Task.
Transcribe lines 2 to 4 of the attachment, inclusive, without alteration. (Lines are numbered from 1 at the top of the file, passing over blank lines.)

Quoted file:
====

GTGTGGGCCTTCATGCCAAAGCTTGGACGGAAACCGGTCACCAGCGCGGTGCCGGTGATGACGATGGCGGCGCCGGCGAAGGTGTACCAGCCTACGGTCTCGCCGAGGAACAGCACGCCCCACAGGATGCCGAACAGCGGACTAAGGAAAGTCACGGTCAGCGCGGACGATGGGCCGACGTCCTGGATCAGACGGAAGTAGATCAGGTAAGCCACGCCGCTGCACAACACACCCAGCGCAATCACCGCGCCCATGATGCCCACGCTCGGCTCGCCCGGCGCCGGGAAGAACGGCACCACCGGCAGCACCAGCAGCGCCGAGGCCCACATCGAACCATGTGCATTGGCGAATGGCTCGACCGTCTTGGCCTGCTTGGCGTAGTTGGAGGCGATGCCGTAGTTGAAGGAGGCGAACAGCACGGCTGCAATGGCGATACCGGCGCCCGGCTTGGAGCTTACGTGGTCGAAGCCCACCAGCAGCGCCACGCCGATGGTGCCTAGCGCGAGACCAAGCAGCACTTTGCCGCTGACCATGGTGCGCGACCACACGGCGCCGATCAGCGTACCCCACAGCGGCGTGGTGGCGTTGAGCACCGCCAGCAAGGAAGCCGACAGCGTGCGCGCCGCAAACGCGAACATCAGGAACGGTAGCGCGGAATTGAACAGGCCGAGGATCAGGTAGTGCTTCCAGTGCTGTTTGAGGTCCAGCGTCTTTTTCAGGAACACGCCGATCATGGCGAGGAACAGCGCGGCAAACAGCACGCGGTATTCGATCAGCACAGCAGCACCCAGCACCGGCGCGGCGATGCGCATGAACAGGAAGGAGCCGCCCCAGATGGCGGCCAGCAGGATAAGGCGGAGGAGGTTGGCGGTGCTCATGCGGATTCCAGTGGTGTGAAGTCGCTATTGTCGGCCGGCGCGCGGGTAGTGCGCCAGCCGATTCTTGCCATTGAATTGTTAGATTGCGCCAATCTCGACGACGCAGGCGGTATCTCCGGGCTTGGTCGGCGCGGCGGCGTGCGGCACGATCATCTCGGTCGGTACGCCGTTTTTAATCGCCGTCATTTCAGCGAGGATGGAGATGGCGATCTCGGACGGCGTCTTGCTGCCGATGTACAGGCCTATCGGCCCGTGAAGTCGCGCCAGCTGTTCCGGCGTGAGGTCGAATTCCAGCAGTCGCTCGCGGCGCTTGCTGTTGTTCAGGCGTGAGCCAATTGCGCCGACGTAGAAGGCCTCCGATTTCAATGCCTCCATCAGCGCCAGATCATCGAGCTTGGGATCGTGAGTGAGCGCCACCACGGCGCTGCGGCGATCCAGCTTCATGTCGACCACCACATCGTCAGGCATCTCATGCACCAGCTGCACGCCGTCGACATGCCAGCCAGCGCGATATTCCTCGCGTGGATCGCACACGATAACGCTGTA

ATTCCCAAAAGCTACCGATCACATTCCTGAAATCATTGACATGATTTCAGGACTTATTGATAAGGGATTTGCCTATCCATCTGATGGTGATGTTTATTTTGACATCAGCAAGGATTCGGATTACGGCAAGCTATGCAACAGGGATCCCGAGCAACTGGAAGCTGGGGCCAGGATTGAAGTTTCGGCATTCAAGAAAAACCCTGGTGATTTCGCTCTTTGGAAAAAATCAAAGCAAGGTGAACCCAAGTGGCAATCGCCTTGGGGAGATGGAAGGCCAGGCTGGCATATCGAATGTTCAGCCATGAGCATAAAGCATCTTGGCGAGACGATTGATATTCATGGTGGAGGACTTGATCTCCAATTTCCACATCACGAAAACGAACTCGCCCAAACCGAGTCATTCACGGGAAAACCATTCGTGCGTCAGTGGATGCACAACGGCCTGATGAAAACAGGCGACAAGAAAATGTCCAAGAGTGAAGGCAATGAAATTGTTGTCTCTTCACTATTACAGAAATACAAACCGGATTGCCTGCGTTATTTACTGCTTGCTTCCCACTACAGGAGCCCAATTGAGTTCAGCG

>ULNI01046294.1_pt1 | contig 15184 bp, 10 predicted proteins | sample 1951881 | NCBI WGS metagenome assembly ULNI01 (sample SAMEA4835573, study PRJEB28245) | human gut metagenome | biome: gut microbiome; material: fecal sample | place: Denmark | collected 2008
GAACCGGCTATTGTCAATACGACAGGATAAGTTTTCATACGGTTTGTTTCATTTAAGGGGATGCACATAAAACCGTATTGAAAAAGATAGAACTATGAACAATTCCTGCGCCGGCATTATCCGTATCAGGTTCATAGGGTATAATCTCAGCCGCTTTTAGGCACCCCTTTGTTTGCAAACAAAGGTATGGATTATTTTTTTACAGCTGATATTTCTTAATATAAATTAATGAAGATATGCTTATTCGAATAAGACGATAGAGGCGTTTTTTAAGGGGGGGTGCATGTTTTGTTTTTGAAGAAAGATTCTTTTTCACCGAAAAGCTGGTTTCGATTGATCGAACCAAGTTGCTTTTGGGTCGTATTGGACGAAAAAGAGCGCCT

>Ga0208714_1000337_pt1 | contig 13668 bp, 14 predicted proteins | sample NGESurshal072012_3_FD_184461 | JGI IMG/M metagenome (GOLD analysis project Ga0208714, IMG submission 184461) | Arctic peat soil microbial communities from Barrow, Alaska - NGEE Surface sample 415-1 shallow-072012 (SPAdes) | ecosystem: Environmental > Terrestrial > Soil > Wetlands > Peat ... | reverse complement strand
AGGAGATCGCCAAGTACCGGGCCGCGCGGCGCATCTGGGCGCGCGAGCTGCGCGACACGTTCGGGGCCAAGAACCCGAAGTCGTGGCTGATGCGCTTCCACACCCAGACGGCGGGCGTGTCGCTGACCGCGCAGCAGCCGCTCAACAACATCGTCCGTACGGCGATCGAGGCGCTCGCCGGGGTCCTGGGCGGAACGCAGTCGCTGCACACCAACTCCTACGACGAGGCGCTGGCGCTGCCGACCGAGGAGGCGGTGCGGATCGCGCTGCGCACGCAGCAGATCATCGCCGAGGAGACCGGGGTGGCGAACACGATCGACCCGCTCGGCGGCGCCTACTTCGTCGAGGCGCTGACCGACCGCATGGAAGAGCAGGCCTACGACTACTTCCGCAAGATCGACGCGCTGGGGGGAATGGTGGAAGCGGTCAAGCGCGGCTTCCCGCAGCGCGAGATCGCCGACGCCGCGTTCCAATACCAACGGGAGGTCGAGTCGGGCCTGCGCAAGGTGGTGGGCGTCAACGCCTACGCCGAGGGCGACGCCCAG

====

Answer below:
ATTCCCAAAAGCTACCGATCACATTCCTGAAATCATTGACATGATTTCAGGACTTATTGATAAGGGATTTGCCTATCCATCTGATGGTGATGTTTATTTTGACATCAGCAAGGATTCGGATTACGGCAAGCTATGCAACAGGGATCCCGAGCAACTGGAAGCTGGGGCCAGGATTGAAGTTTCGGCATTCAAGAAAAACCCTGGTGATTTCGCTCTTTGGAAAAAATCAAAGCAAGGTGAACCCAAGTGGCAATCGCCTTGGGGAGATGGAAGGCCAGGCTGGCATATCGAATGTTCAGCCATGAGCATAAAGCATCTTGGCGAGACGATTGATATTCATGGTGGAGGACTTGATCTCCAATTTCCACATCACGAAAACGAACTCGCCCAAACCGAGTCATTCACGGGAAAACCATTCGTGCGTCAGTGGATGCACAACGGCCTGATGAAAACAGGCGACAAGAAAATGTCCAAGAGTGAAGGCAATGAAATTGTTGTCTCTTCACTATTACAGAAATACAAACCGGATTGCCTGCGTTATTTACTGCTTGCTTCCCACTACAGGAGCCCAATTGAGTTCAGCG

>ULNI01046294.1_pt1 | contig 15184 bp, 10 predicted proteins | sample 1951881 | NCBI WGS metagenome assembly ULNI01 (sample SAMEA4835573, study PRJEB28245) | human gut metagenome | biome: gut microbiome; material: fecal sample | place: Denmark | collected 2008
GAACCGGCTATTGTCAATACGACAGGATAAGTTTTCATACGGTTTGTTTCATTTAAGGGGATGCACATAAAACCGTATTGAAAAAGATAGAACTATGAACAATTCCTGCGCCGGCATTATCCGTATCAGGTTCATAGGGTATAATCTCAGCCGCTTTTAGGCACCCCTTTGTTTGCAAACAAAGGTATGGATTATTTTTTTACAGCTGATATTTCTTAATATAAATTAATGAAGATATGCTTATTCGAATAAGACGATAGAGGCGTTTTTTAAGGGGGGGTGCATGTTTTGTTTTTGAAGAAAGATTCTTTTTCACCGAAAAGCTGGTTTCGATTGATCGAACCAAGTTGCTTTTGGGTCGTATTGGACGAAAAAGAGCGCCT